When my first Nook wore out, I did buy GlowTouch, because I got a good deal on it. I'm sorry now that I didn't just go ahead and get a Kindle.
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Old 07-27-2013, 11:21 PM   #8
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I didn't bother to renew my B&N "membership" (can't remember what they call it) a year after I purchased my first Nook, because it couldn't be used for discounts on ebooks. It was worthwhile for getting a discount on the Nook itself, which is why I originally signed up, and my when we were homeschooling my daughter liked physical books, so that was handy - but as a college student, she's an ebook convert as well (and she chose a Kindle). When I do go into a B&N, I seldom find what I'm looking for. I get emails from B&N constantly, offering me discounts - but they are NEVER applicable to ebooks. When I got to their site looking for a specific book, they're less likely to have it than Amazon is. So I'm less likely to even check them any more, honestly - when I use my Nook I generally read something I've converted to epub using Calibre.

When my first Nook wore out, I did buy GlowTouch, because I got a good deal on it. I'm sorry now that I didn't just go ahead and get a Kindle.
My wife renewed her membership (whatever it's called). We save 10% on cheesecake in the Cafe. We do that a couple of times a month, and it pays for itself in a year. The additional 20% off coupons that show up once a month or so allows us to get something from them for almost what amazon has it for (assuming it is not a current top seller).

I'd like to get a good deal on a Glowlight.

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Old 07-28-2013, 07:56 AM   #9
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I get emails from B&N constantly, offering me discounts - but they are NEVER applicable to ebooks.
The emails they send me are always solely ebooks, e-newspaper subs, e-mags, e-other stuff, and a few overpriced covers. I wonder if they base it on your home country? There isn't much chance for me to pop into my local B&N.
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Old 07-28-2013, 09:09 AM   #10
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B&N's Multiple Personalities

Lynch certainly screwed up with the tablets (which in themselves are not so bad) and put the company in a bad position, but Riggio bringing in bean counters who only udnerstand the physical side to run everything is exactly the wrong thing to do. Whether B&B does the electronics themselves or through a deal with someone else, they need to have a robust digital presence that integrates with their stores or they'll just keep circling the drain.

The local B&N where I am appears to be a pretty busy place, a center of community activity, but I hadn't gone in there for quite a long time before I went in 2 1/2 years ago to buy a Nook Classic (which I still use) and hadn't been in there much since then until I went in recently to buy an HD+. In other words, Lynch made me a customer, and if they don't work things out on the digital side they will lose me as a customer.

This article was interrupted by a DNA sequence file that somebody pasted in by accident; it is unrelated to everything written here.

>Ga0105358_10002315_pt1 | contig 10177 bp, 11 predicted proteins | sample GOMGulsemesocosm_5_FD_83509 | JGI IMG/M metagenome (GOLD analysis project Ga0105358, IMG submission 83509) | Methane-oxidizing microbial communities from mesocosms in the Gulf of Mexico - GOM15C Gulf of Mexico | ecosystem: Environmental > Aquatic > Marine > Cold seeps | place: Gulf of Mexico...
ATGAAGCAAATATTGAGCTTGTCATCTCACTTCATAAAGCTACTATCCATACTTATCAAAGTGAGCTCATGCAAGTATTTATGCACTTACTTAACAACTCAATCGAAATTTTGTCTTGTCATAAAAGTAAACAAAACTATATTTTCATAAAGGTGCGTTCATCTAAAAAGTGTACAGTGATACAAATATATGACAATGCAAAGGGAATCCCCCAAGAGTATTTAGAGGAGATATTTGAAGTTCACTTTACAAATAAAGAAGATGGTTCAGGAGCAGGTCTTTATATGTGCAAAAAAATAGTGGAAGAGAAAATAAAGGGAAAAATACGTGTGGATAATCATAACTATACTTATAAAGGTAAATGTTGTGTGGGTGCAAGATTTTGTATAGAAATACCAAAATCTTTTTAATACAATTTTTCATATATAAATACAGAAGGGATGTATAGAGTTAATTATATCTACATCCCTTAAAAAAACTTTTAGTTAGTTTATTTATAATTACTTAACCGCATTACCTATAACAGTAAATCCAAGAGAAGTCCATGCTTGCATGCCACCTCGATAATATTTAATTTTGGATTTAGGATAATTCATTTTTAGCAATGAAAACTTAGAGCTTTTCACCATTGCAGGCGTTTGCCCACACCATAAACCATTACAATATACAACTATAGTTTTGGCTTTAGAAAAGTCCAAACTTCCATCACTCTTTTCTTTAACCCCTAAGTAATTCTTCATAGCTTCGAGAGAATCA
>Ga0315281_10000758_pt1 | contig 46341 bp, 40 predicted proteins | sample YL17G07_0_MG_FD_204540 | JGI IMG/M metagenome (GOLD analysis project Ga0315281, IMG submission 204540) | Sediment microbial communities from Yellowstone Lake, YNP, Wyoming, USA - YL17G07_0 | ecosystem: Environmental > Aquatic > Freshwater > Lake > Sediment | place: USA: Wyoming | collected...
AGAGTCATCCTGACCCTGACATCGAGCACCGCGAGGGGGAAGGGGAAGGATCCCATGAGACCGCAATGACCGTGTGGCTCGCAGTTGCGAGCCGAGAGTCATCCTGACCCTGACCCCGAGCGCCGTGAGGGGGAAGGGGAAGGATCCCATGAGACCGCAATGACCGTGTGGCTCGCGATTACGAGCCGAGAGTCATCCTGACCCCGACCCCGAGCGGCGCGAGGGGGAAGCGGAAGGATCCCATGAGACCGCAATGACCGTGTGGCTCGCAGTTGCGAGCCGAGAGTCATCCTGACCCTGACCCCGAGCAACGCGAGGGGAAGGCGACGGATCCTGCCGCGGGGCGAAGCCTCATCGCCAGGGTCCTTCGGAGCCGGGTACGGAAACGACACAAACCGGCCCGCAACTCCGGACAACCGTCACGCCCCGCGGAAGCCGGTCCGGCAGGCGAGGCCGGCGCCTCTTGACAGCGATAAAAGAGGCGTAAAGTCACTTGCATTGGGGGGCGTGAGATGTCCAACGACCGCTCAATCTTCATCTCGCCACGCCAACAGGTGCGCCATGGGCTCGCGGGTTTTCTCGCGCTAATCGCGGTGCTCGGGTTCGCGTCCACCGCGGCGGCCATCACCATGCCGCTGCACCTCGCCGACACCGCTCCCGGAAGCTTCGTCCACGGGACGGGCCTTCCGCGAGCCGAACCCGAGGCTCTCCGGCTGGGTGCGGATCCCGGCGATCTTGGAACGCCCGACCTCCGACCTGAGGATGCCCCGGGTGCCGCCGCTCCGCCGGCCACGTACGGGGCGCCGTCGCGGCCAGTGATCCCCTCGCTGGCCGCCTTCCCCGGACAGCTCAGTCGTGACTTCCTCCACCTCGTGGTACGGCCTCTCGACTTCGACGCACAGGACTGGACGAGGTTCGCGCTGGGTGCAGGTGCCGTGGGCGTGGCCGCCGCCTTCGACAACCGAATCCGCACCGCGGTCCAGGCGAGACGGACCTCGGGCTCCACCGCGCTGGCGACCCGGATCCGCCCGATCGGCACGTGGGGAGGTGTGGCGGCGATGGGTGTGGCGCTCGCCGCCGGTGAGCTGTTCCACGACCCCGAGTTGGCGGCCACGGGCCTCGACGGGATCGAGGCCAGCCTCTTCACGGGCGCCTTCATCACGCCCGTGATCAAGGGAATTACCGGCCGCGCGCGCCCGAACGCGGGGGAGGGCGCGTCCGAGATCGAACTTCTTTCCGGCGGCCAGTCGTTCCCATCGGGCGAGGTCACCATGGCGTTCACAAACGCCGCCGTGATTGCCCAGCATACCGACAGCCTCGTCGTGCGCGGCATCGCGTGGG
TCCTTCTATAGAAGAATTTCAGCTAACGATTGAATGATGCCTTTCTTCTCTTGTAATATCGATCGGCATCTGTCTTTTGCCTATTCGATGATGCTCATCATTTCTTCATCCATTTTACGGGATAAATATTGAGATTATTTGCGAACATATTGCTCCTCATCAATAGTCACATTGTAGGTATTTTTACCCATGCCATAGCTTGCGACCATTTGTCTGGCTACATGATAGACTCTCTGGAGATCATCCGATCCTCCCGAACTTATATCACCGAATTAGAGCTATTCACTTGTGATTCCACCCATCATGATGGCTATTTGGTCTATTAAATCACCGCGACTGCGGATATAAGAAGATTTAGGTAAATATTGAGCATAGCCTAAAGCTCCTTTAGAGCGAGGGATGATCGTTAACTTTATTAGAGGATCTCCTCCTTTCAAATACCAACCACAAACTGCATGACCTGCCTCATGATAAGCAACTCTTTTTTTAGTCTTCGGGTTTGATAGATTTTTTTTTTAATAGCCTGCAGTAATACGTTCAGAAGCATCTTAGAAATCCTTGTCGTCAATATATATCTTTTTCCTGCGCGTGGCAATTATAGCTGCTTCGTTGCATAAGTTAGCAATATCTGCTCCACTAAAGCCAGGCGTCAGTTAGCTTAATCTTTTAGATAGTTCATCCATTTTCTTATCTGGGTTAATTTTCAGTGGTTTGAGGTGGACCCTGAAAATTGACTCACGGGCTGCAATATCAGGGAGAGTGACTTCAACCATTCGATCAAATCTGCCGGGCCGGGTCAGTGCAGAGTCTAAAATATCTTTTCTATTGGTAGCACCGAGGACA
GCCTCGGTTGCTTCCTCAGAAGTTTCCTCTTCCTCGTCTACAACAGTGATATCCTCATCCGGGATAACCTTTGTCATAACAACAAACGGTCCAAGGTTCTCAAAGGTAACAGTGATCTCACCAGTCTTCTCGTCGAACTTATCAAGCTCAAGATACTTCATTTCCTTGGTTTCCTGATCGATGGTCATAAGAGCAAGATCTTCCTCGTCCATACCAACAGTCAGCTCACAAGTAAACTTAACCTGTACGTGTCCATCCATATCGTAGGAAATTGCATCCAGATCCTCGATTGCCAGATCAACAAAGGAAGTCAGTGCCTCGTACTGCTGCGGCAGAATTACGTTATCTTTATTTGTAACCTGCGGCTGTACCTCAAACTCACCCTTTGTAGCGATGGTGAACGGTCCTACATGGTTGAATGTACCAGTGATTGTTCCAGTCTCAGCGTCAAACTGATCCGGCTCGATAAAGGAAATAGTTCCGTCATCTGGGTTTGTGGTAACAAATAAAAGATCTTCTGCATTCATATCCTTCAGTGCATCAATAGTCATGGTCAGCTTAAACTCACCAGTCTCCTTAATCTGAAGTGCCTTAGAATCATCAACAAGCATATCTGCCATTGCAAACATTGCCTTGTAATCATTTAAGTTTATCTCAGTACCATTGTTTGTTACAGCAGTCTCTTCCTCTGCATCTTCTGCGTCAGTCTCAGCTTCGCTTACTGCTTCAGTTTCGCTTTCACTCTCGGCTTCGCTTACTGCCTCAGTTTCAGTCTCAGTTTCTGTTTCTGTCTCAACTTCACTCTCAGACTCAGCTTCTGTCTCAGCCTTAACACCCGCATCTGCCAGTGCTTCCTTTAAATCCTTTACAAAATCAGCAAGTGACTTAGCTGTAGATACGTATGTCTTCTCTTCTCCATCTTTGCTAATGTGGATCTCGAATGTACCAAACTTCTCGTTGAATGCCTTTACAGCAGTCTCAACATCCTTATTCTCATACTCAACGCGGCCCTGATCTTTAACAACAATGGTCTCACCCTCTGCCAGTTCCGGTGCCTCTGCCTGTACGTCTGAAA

I'm a book lover and avid reader with too many paper books and not enough space to keep them, so it's not that I avoid B&N or any other brick and mortar bookstore. It's just that digital is more convenient and manageable at this point, and usually the occasional paper purchase can be handled just as well (or better) online through (gasp) Amazon or a used seller like Abebooks (which I think is actually owned by the Amazon octopus anyway), though since I bought the Nooks I have bought at least two books (gifts) in the local store. It's too bad about B&N, and I hope I don't end up with two marginal devices as the company continues to unwind.
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Old 07-28-2013, 09:49 AM   #11
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The reason that I went to the B&N yesterday was to buy my sister a nook HD+ with 32G for her birthday. I warned her that B&N was getting out the Nook business, but she prefers the nook to the kindle or iPad.

I had the member card for years and it certainly paid for itself over the years. I stopped renewing it a couple of years ago. For a while, I would go to B&N to see what new books were in (one of my biggest gripe about ebook stores is how hard it is to wade through what new books have come in since the last time I checked. It really shouldn't be that hard), look for books that aren't in ebook format (mostly history) and check the blu-ray DVD's. Heck, I even made the effort of checking the B&N ebook store first if I saw a book that I wanted. Unfortunately, at the time, the B&N ebook store rarely had the book, while Amazon did. The bottom line is that content is king.